I took a break from my analysis of the Project Runway collections to watch a bit of the Olympics and to read a book. I watch Chad Hedrick win the gold medal in the 5000 meter in speed skating and I watched the American pairs team perform the first throw triple axle in competition. I've also been watching the snow pile up outside my window and feeling guilty that I parked my car in a space not my own in the garage downstairs. Our apartment is half empty so I doubt I'm actually in someone's assigned space but I'm a worrier. I'm a little over-socialized with regard to rules, I sometimes think.
Anyway--back to the reading a book this afternoon and evening part--I have some conflict about the content of my blog with regard to books. Up until now, I've reviewed a few of the books I've read but the reviews have generally been positive. Books that were a disappointment, I have discreetly not mentioned. What to do, what to do? I've always subscribed to the notion that it's better to say nothing than to say something negative, well, ok--I've tried to subscribe to that notion not always successfully, but I have to consider how intellectually honest is it to mention the books I buy in my bookstore runs but never give my reader(s) a sense of my opinion about them? I don't hesitate to throw my opinions out there regarding Project Runway, Survivor, or the U of I, do I? I know the power of a bad review, but where is the context if all reviews are good and none are bad? So that's the rationale for this review.
I just finished Bitten & Smitten by Michelle Rowen. I bought the book because it has a cover quote by MaryJanice Davidson that says, "A charming, hilarious book! I'm insanely jealous I didn't write it." Well, I love MJ's Betsy books and her Royal books--okay, okay--all her books so that was a big plus for me. Bitten & Smitten is also a vampire book; another of my personal favorites. So there were two good reasons to buy the book not even counting my book buying addiction.
So how did it turn out? My review is mixed, I guess. It is a charming book with humorous elements. The heroine, Sarah, is a bit of a Betsy clone and her narrative voice is amusing most of the time because she has a sarcastic wit. One line I chuckled over was, "Let's stop beating around the bush. Move away from the bush." The book is very well-written. That's nothing to sneeze at nowadays. Good grammar, excellent mix of dialogue and narrative. We spend a little more time in Sarah's head than I would have liked but she does have a lot to adjust to in a short space of time since the book takes place over a week or so.
So what are the problems? Around page 64 I was pretty annoyed by Sarah's stupidity. In fact, I set a page 100 deadline as to whether I would even finish the book I was so hacked at her. Now see, that could be considered a positive, right? Because I was so into the book that the heroine was ticking me off, right? And I missed the deadline because I didn't check my page count again until 136. So there's another positive--I must have been into the story not to notice the page deadline when it came. That said, Sarah annoyed me. A lot. She kept doing stupid things. First she doesn't believe she's a vampire for a while--yeah, yeah, it's a shock, get over it already. Denial does not help. Second, she puts herself in danger by telling a stranger that she's a vampire--because that's the kind of thing you want to spread around, right? Said stranger turns out to be a vampire hunter naturally. Now you may be thinking--hey cut, the heroine some slack, how was she to know that there even were vampire hunters? Well, she barely survived her first encounter with three of them the night before. I'd think she'd be a little more wary. One near death experience would make me look a bit leery at strange guys. Third, Sarah saves the vampire hunter guy whose stated intentions are to kill her. Now would any normal person do that? I mean, a saint, sure--but Sarah doesn't present herself as a goody-two-shoes heroine. She's vain and shallow and materialistic. But she saves the vampire hunter/killer guy and not only saves him--brings him into the vampire's safe place so now he knows where it is so he can tell all his friends!? DUMB.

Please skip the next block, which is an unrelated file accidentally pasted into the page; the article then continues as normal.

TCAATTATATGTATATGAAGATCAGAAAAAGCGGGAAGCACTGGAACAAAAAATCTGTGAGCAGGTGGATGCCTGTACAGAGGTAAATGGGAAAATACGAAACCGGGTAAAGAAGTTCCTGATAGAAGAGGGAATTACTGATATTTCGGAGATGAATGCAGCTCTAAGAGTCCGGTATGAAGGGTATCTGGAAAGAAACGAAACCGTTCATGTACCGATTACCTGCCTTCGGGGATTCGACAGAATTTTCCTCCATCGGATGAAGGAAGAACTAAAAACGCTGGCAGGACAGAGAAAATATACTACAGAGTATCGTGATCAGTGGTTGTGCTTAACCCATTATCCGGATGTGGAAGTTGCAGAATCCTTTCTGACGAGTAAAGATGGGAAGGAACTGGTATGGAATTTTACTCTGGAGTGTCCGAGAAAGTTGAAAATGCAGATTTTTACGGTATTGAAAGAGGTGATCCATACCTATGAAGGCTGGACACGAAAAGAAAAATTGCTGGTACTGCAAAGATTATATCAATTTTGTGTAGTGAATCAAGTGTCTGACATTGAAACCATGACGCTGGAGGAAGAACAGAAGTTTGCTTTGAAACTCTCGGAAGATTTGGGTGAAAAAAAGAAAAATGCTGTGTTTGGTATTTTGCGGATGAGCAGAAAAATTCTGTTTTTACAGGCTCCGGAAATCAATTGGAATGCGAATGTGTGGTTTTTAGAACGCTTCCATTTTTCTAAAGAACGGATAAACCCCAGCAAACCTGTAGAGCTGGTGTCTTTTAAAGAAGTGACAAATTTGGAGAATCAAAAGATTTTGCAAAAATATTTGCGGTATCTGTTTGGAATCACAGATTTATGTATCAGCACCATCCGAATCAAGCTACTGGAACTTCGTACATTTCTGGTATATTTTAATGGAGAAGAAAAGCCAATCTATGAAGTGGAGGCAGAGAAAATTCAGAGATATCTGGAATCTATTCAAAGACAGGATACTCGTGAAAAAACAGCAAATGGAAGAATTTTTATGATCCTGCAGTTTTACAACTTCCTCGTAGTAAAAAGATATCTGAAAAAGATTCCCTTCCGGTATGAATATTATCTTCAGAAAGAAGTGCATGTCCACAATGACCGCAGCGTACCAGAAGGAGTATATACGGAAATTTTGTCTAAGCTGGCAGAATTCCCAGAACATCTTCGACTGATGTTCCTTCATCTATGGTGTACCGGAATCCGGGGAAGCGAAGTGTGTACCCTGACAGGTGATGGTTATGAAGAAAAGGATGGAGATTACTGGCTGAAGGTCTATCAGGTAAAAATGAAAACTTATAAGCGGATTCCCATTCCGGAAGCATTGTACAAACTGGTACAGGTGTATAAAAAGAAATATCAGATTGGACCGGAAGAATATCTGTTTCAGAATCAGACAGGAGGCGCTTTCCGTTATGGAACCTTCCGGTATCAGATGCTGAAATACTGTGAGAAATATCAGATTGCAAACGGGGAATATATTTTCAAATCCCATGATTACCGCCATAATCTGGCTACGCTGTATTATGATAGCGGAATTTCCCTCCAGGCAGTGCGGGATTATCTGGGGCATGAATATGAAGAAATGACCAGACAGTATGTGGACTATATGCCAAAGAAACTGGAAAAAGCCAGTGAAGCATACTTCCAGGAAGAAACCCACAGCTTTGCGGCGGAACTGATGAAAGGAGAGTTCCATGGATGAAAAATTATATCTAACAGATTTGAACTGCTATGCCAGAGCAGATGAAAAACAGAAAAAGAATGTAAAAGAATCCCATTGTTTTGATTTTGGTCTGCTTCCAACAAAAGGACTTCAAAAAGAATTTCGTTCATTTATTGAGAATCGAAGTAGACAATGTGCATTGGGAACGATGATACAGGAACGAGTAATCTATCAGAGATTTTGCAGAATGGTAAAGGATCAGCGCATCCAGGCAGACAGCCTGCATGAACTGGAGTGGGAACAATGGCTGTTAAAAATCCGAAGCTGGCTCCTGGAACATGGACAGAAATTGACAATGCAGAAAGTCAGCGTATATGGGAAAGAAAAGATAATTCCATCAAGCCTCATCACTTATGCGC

Other than that it was an okay book, I suppose. I did finish it--that's gotta count for something. Oh yeah--the hero's name was Thierry. I had to block that out of my head--that's was just too dorky of a name. Reminds me of the guy who married Christina Onassis--Athena's dad with the mistress and all. Not a heroic figure, imo. Since Thierry turned out to be married for like 500 years, he fit right in with the not heroic thing. He and the wife were estranged, I guess you'd say, but what? He's never heard of divorce? Better to just go 'round having affairs? We never really get to know Thierry--he's an enigmatic character from the beginning to the end of the book because this book is more like chick lit than a romance. It's really all-Sarah, all the time.
So there you go. Take from this what you will. The book is very much in the MJ Davidson template, but not as good. The heroine is annoying and does stupid things. The hero is a bit player and the story is chick lit, not romance.